World Oceans Day: How to save the habitat of the humpback whale

World Oceans Day: 15 ways to save the habitat of the humpback whale

Reports of a humpback whale swimming in the St.Lawrence River in Montreal stunned Canadians on May 30. CBC News reported that as far as local marine biologists were aware, this was the first time that a humpback whale had been spotted in Montreal waters. This is one of the many examples of how the COVID-19 pandemic's restrictions that are keeping waterways clearer, less cars on the road, and fewer people out in the community have positively impacted wildlife and the environment. Not only have carbon emissions been lowered, but wildlife is showing up in places where these animals haven't been seen before.

People flocked to the Jacques-Cartier Bridge to watch the humpback whale surface. While humpback whales can survive in freshwater, the options for food and the water around Montreal won't be as healthy as other habitats. Unfortunately, if ocean pollution continues the way it has, these waters too may become uninhabitable for the humpback whale.

June 8 is World Oceans Day, a great day to raise awareness about how important clean oceans are when it comes to sustaining life and balance to the ecosystem for our friend the humpback whale. "World Oceans Day unites the world around a shared desire for conservation action and continues to connect, activate, and mobilize worldwide support for our blue planet." World Oceans Day provides an annual report to share community and societal action around the event, current statistics, and ways you can get involved. Every year there is a theme, and the 2020 theme is 30x30.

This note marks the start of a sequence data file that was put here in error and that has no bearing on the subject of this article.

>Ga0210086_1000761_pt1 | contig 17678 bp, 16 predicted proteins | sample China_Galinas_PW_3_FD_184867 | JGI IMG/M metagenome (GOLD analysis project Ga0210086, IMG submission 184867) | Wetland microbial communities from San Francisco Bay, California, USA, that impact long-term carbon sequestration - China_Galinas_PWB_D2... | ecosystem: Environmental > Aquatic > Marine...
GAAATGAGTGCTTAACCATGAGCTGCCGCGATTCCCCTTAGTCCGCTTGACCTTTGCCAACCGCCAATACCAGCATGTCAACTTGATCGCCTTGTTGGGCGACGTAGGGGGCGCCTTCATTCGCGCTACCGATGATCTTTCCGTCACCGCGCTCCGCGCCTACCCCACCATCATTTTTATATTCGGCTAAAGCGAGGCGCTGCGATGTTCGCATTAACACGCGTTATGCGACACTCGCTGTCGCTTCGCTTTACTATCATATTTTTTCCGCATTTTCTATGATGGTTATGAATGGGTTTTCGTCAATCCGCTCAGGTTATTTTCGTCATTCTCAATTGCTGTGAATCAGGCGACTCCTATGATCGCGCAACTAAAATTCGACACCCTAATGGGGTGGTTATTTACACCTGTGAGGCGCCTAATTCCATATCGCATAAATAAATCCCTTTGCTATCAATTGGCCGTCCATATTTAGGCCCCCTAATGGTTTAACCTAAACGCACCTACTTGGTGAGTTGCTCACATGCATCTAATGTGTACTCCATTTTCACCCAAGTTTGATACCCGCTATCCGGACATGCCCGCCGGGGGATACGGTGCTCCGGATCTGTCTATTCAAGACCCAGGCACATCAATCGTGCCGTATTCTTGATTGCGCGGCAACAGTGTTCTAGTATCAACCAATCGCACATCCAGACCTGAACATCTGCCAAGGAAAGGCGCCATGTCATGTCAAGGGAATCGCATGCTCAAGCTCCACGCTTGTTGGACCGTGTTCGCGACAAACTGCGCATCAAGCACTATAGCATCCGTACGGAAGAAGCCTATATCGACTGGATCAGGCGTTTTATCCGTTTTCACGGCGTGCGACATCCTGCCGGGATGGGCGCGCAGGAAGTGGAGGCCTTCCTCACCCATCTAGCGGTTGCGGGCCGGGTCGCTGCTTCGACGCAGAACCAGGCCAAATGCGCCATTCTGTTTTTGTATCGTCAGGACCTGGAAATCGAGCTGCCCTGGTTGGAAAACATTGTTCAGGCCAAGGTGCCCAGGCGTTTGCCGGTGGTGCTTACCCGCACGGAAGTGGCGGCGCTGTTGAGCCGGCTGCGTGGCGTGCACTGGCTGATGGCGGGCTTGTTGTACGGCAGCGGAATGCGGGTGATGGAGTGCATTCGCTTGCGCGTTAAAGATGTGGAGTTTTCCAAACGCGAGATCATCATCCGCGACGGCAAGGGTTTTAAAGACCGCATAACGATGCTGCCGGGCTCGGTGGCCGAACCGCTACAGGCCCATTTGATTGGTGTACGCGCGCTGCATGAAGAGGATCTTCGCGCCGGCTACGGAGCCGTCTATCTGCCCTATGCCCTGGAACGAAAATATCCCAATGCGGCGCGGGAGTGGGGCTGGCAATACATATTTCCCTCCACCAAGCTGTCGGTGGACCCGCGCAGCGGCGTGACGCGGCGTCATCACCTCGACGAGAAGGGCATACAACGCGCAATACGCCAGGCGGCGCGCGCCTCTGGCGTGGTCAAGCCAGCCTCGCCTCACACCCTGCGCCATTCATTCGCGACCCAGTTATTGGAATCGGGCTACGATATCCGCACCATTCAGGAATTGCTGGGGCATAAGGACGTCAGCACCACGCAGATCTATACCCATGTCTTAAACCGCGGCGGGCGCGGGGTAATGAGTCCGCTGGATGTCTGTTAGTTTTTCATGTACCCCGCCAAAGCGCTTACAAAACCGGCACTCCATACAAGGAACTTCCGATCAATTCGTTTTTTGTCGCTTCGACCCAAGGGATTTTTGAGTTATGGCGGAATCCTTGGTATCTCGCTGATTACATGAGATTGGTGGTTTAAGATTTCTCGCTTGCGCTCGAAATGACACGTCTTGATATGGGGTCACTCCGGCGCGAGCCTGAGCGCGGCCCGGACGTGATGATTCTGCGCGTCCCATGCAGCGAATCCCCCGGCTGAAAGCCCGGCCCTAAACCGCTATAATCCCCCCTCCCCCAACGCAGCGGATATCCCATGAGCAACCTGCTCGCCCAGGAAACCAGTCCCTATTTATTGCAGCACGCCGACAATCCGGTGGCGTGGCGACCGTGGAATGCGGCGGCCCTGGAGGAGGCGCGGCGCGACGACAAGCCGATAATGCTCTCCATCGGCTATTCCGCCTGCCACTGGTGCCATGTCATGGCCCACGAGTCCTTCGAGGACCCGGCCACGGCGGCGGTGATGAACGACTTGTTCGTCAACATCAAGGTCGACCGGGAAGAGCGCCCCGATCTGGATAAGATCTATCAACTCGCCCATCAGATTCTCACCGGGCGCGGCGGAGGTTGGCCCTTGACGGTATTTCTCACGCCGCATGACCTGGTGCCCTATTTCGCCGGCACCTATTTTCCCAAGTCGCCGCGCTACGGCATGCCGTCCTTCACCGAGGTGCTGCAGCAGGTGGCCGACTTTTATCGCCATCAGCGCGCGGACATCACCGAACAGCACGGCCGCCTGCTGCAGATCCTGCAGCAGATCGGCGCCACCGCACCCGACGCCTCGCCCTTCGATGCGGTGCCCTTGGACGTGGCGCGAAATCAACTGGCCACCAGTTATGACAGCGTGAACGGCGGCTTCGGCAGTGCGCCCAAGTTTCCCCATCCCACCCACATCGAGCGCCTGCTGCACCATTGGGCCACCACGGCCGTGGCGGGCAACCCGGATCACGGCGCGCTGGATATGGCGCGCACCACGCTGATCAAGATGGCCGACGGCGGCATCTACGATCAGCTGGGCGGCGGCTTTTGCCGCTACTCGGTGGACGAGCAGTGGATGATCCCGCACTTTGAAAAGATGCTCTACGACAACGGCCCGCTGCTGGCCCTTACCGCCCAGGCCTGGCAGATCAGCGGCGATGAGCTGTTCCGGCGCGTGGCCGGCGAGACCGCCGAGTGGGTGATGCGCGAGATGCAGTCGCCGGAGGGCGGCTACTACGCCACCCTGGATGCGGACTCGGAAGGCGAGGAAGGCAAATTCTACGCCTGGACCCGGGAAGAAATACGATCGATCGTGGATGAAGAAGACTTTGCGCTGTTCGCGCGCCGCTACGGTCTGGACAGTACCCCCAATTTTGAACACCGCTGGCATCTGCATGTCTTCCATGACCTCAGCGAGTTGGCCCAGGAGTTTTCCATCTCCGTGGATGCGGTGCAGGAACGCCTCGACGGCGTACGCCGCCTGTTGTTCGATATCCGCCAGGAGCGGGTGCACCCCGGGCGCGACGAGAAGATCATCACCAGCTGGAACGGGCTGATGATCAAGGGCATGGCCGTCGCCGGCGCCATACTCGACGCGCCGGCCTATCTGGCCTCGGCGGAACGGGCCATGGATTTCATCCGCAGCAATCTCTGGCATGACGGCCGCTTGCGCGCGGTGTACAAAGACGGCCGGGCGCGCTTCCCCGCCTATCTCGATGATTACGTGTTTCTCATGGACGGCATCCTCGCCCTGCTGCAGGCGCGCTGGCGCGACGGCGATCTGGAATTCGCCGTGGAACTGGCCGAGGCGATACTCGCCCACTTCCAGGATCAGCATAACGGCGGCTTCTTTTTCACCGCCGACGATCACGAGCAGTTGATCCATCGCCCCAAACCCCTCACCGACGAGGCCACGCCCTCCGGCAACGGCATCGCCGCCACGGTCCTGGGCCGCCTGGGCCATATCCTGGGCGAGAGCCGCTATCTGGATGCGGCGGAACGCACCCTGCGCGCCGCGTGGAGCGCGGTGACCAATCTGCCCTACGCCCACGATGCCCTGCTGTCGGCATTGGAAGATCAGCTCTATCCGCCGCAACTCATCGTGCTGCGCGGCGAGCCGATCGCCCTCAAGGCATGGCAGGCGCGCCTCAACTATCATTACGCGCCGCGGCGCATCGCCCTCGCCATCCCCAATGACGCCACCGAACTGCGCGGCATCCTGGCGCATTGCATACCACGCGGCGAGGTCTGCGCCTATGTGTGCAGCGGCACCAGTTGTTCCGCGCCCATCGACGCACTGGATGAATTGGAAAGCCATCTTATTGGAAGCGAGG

30x30 is about uniting conservation action globally. We are calling on world leaders to protect 30% of our blue planet by 2030. Safeguarding at least 30% of our land and oceans through a network of highly protected areas is critical to the health of our planet, and the plants and wildlife it sustains- including the humpback whale! We need to create a healthy home for all creatures. Sign the petition! 

The state of Canada's oceans has been cause for concern since the Canadian Government 2012 report was released. Climate change, ocean acidification, invasive aquatic species, and changes to the quantity of sea ice are just some of the things negatively impacting our oceans. You can view current information about the state of Canda's oceans on the Government of Canada's website for oceans and fisheries. Changes to the temperature and chemistry of the oceans will cause significant impacts on our entire ecosystem. It will affect food sustainability, climate, access to raw materials, and increase natural weather disasters. That is why 30x30 is so important.

The best way you can take action and join the 30x30 movement is to sign the petition. I signed it! By signing the petition you are telling world leaders that you want action too! "This year, we have an opportunity to get governments worldwide to agree to protect at least 30% of the planet's land and ocean by 2030, and preserve intact ecosystems and wilderness at the Convention on Biodiversity COP15 Summit in October 2020." It is important to note that due to the COVID-19 pandemic, the COP15 convention has been postponed, but that doesn't mean the 30x30 petition isn't still important. It's more important than ever!